It looked ugly the moment I stepped out of the car. I should have bailed but I thought "this is short... maybe it gets better higher up". I was able to get up the main slope okay since it was open and very messy. I was essentially on the lip of the tiny sloping plateau that is Alpine View's top. Then, everything closed in. No lanes, not even bad ones. Just a thick wall of intertangled crud with thorns, with heaps of logs underfoot.

I would just lean my head in, hunker in the shoulders, and push through. I'd see an open spot ten feet away and get there. This would offer maybe five feet of open terrain, before it all closed in again. I usually stood atop the logs to get an elevated view to see where the summit was. I pushed, grunted and cussed my way through the nastiness until I was at the top.

Like on Timber Top, I really couldn't be sure. So I walked around it just to be sure the land dropped. But any specific markers were not there or buried under a tangle of crud. Like on Timber Top, I walked the immediate area until I felt I got it, then just started out. The sooner out of this stuff, the better.

Going down wasn't much better. I looked for open lanes but rarely found them. The logs were much more abundant here than on Timber Top. I got a great workout using all my muscle groups to get past everything. Finally, the ordeal was over and I was back to my car. No, I did not like this one at all either. I'm glad I got it, but would not recommend it. Who knows. I may be the last person ever to climb this peak unless things drastically get cleaned up.

It was about noon, so I got back onto the highway and drove into Alpine, now going east a little bit on US-180 to the road that leads south to the Blue Wilderness, for my next peak, Pace Benchmark.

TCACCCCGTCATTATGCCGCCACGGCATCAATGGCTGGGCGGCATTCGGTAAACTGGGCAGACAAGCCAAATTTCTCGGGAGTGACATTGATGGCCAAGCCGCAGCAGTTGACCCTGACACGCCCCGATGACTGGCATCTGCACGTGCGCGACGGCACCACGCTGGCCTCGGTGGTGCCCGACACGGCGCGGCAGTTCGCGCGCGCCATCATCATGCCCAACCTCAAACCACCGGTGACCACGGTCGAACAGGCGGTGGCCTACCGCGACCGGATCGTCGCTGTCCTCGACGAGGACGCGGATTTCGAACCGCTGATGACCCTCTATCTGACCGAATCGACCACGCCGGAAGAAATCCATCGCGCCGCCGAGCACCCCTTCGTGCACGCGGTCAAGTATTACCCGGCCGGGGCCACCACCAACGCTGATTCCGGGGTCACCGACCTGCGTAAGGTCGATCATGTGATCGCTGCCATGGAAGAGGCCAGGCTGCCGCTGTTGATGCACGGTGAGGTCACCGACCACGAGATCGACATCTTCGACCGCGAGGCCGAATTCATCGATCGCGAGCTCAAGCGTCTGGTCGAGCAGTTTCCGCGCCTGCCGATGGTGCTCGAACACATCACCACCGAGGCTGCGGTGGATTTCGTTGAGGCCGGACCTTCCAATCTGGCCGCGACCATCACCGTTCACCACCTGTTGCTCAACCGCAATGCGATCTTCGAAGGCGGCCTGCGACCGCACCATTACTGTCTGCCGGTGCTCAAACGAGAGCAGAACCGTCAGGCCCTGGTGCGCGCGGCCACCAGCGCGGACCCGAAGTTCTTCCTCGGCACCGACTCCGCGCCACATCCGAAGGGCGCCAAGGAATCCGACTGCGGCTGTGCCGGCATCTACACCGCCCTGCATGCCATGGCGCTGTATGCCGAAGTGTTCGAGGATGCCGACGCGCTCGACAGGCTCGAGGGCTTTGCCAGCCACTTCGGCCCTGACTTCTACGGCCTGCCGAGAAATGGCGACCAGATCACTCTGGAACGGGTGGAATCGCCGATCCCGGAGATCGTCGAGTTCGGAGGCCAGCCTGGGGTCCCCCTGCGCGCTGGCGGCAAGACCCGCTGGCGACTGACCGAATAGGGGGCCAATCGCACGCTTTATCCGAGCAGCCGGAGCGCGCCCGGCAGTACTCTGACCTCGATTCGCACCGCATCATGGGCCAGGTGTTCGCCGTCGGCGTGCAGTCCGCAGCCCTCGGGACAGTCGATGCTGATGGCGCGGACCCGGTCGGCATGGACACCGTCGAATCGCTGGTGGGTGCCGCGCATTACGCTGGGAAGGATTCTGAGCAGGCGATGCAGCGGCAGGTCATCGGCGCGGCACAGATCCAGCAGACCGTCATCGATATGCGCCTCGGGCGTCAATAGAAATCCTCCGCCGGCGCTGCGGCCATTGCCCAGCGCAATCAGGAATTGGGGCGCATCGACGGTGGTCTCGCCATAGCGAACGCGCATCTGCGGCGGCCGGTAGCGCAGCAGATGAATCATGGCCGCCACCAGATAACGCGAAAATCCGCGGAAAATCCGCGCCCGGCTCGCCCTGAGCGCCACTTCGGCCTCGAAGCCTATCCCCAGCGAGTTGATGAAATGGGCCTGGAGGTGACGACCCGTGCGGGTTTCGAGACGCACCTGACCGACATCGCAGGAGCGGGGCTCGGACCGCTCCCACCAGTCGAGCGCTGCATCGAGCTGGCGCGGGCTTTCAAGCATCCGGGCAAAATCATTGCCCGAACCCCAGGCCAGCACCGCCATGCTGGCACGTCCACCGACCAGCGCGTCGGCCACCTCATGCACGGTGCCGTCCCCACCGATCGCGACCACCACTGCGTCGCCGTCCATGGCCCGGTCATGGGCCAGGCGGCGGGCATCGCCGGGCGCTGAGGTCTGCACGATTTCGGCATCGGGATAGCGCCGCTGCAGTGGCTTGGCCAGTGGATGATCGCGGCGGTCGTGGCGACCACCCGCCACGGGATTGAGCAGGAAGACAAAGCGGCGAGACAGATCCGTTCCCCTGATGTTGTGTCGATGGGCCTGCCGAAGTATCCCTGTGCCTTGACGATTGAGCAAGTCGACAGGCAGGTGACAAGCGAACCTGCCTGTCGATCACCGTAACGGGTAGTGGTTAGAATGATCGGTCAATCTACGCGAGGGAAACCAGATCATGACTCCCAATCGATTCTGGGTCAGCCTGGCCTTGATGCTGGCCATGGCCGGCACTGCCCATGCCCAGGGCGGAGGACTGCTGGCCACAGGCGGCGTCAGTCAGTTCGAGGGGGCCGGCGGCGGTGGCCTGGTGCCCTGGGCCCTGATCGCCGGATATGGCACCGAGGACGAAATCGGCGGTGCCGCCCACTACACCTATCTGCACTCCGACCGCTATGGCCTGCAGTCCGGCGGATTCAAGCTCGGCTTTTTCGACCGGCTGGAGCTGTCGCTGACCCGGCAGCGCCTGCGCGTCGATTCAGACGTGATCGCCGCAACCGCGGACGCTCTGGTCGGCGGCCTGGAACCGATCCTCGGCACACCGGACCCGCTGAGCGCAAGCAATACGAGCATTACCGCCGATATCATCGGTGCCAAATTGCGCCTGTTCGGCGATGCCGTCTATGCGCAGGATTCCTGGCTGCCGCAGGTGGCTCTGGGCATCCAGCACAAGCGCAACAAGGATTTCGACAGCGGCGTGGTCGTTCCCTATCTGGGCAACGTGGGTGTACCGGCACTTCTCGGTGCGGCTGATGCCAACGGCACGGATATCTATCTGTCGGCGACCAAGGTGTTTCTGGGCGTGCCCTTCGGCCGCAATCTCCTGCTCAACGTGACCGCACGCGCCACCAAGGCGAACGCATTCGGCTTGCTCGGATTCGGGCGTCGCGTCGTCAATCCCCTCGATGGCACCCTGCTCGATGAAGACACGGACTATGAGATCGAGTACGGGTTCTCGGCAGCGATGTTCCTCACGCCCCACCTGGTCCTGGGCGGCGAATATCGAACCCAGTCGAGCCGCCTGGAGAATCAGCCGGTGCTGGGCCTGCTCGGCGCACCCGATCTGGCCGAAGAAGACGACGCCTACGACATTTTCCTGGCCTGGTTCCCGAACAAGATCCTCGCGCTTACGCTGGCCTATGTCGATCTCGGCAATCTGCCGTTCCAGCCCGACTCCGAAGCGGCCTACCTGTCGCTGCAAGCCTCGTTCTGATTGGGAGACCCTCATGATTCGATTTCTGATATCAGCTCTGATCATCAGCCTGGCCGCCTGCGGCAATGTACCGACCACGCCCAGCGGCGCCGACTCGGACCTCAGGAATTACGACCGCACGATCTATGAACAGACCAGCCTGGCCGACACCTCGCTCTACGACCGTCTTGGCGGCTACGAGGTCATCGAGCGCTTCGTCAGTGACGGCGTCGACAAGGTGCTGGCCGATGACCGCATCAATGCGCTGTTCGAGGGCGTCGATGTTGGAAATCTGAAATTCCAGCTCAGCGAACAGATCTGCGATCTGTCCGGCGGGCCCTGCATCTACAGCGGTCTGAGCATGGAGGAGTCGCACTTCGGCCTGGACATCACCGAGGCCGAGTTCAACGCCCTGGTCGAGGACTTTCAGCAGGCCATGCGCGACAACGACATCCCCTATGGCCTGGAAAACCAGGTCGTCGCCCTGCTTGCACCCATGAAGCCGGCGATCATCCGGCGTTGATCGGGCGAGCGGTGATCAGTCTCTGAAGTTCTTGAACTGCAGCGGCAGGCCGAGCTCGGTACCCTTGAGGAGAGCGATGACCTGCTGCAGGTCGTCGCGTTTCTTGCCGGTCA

Pace Benchmark

Elevation: 8,547 feet • Prominence: 427 feet • Distance: 1.2 miles • Time: 1 hour • Gain: 447 feet • Conditions: Much better

PBLoJ

This peak lies between County Road 2104, the road to "the Blue", and south of US-180, not even a mile south of the highway. I drove the road to its apex at a saddle west of the summit. I could tell this would be a much friendlier peak. It had a healthy forest and "normal" brush.

I eased under a fence, then walked up the open grassy slopes to a ridge ahead of me, then once there, angled right and started up the steeper slopes toward the top. These slopes were forested in ponderosa pine, and somewhat heavy patches of immature gambel oak and other mountain oaks, but unlike on the other two peaks I just gave half my blood volume to, none of that evil thorn brush. I always found a line so that the hiking went well with no snags, literally and figuratively.

I was soon on top, the summit a little pile of rocks requiring very easy moves in a couple spots. There is a non-standard benchmark stamped "PACE" on its summit. It does not appear in the online benchmark databases and I have no idea who "Pace" is or was. But that's its name. The views were excellent, the best I'd have all day. I got a good look north at Escudilla Mountain, I could see Alpine through breaks in the trees, and looking east, I could see lots and lots of New Mexico, the state line just a couple miles from here. Looking west I could see the Timber Top/Alpine View ridges and bumps. I even actually sat down for a little while up here!

The hike down went well, and I was back to my car, this hike taking an hour and a really enjoyable one. I needed a little pick-me-up after my earlier ordeals and I was pleased how this little peak went.

I still had some energy to climb a couple more peaks as long as they were easy and non-thorny. Up next was Thick Top up on Escudilla Mountain's south flanks. My quartet of peak hikes in Alpine had been a success, and I was pleased to get four of them, but happy to be done with them too.

(c) 2023 Scott Surgent. For entertainment purposes only. This report is not meant to replace maps, compass, gps and other common sense hiking/navigation items. Neither I nor the webhost can be held responsible for unfortunate situations that may arise based on these trip reports. Conditions (physical and legal) change over time! Some of these hikes are major mountaineering or backpacking endeavors that require skill, proper gear, proper fitness and general experience.